The US yesterday urged China to be a “responsible player” as it emerges as a global force and stressed Washington’s commitment to Asia during a regional diplomatic push.
US Secretary of State Hillary Rodham Clinton’s appeal to China came after talks with Australian officials alongside US Secretary of Defense Robert Gates, that focused on bolstering military ties between the allies amid worries over Beijing’s growing clout in the Pacific.
Clinton, who is nearing the end of a two-week Asian tour, said the US had a “very robust dialogue with China,” calling for the emerging giant to use its newfound power responsibly.
“As China becomes more of a player in regional and global affairs, then we expect that China will be a responsible player and will participate in the international framework of rules that govern the way nations behave and conduct themselves,” Clinton told a press conference.
The visit by Clinton and Gates coincides with a trip by US President Barack Obama to India, the start of a four-nation tour as the US looks to extend its presence in an increasingly strategic region.
“The United States has a long presence in the Asia-Pacific [region]. We’ve been there for 100 years,” Clinton said. “We’ve been here, we are here and we will be here. The United States is both a Pacific and Atlantic power and if there were any question or doubt about our intentions, I hope that the last 20 months of the Obama administration has put those finally to rest.”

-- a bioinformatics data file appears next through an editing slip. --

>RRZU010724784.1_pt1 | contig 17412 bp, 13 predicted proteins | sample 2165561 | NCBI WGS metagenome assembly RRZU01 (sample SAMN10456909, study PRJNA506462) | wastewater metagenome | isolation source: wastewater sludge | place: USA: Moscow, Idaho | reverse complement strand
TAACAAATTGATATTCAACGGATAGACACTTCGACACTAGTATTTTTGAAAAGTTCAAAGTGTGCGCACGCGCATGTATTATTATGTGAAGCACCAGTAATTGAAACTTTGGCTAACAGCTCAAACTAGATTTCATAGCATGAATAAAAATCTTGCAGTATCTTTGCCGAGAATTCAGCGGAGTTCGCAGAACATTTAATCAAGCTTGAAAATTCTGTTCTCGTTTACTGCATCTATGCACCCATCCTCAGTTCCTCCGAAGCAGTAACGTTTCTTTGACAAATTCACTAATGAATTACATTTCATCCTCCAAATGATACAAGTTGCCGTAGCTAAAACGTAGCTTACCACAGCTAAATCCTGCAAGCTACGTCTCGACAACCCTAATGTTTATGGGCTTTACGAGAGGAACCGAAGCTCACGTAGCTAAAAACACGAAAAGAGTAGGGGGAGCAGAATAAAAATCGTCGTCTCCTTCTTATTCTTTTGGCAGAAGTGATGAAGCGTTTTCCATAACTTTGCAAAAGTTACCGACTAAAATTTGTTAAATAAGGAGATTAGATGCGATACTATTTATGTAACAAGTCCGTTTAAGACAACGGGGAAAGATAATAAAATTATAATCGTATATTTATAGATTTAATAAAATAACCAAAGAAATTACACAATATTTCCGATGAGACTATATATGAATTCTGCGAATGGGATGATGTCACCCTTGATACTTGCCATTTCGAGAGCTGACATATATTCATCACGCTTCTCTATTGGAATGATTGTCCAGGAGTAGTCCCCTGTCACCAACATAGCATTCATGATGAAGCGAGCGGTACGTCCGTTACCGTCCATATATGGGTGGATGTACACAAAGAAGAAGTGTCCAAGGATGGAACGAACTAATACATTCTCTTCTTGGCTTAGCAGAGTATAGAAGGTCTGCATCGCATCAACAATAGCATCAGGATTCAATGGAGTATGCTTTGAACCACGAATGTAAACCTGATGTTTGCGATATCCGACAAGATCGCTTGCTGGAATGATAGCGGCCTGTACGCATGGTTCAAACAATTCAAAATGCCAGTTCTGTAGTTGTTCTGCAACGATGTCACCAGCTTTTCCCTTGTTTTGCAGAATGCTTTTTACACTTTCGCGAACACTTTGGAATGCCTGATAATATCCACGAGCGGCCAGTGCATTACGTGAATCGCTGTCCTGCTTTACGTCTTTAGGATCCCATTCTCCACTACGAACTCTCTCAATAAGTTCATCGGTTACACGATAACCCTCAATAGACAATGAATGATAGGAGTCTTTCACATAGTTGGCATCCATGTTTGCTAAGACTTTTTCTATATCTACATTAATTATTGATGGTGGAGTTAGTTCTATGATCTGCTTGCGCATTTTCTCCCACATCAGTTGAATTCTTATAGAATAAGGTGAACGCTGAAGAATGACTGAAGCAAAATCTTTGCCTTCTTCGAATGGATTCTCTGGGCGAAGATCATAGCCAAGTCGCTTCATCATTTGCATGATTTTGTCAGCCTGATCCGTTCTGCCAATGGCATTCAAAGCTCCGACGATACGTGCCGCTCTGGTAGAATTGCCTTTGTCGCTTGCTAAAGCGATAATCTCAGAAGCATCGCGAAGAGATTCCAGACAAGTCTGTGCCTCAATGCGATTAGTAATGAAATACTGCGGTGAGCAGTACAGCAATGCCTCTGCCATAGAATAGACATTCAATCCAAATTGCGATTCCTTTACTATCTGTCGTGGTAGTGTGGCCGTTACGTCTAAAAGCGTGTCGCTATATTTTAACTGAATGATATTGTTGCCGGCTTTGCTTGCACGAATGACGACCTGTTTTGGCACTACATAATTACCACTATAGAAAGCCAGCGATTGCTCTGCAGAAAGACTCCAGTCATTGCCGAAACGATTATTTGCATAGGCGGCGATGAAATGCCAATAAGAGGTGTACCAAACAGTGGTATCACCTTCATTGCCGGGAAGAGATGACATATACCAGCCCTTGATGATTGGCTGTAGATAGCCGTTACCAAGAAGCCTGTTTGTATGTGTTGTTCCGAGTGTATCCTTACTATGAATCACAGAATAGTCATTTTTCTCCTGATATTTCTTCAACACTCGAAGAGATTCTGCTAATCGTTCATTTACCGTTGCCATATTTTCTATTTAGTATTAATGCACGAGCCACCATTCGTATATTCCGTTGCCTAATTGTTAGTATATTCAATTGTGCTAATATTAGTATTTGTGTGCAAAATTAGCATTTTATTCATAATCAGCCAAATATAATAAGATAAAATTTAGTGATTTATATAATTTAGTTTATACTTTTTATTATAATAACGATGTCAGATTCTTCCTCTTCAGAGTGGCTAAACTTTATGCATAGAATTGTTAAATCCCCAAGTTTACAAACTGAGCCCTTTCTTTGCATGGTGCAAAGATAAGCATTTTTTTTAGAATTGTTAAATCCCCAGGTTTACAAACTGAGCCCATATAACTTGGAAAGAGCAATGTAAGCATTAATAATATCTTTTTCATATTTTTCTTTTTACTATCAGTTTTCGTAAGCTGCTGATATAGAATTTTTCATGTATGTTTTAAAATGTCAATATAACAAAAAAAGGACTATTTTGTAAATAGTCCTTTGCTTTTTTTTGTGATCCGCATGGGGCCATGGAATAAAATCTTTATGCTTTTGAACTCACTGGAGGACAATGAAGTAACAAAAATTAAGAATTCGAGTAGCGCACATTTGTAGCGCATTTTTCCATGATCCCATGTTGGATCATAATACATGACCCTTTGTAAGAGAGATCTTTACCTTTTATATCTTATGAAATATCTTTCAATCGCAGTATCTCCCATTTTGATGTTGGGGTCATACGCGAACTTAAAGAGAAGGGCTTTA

Both sides expressed concern over a recent territorial dispute that sparked an angry diplomatic row between historic rivals China and Japan, calling for a code of conduct for the South China Sea.
Gates and the US military’s top officer, Admiral Mike Mullen, also said that the US Navy would not shy away from deploying ships to the Yellow Sea or other areas it considers international waters, dismissing China’s objections.
Despite diplomatic strains with China, Gates said he was encouraged by the recent resumption of military ties between Washington and Beijing.
“We’re seeing what I hope are some promising signs from China in terms of our military to military relationship,” Gates said at a briefing yesterday.
Australian and US officials also signed an agreement paving the way for closer cooperation on the surveillance of space, citing “deep concern” over congested satellite orbits.
China in 2007 launched a ballistic missile to knock out one of its old weather satellites, prompting international alarm that Beijing was trying to extend its military power to space, while risking a disastrous accident with falling space debris.
“Australia and the United States shared a deep concern about the increasingly interdependent, congested and contested nature of outer space, and acknowledged that preventing behaviors that could result in mishaps, misperceptions or mistrust was a high priority,” a joint statement said.
Clinton and Gates had earlier, in a newspaper commentary, vowed to beef up the US’ military presence in the region, reflecting worries over China’s rise.
The talks in Melbourne coincide with China’s increasingly assertive stance in the Pacific, with Japan and other Asian neighbors locked in territorial disputes with Beijing.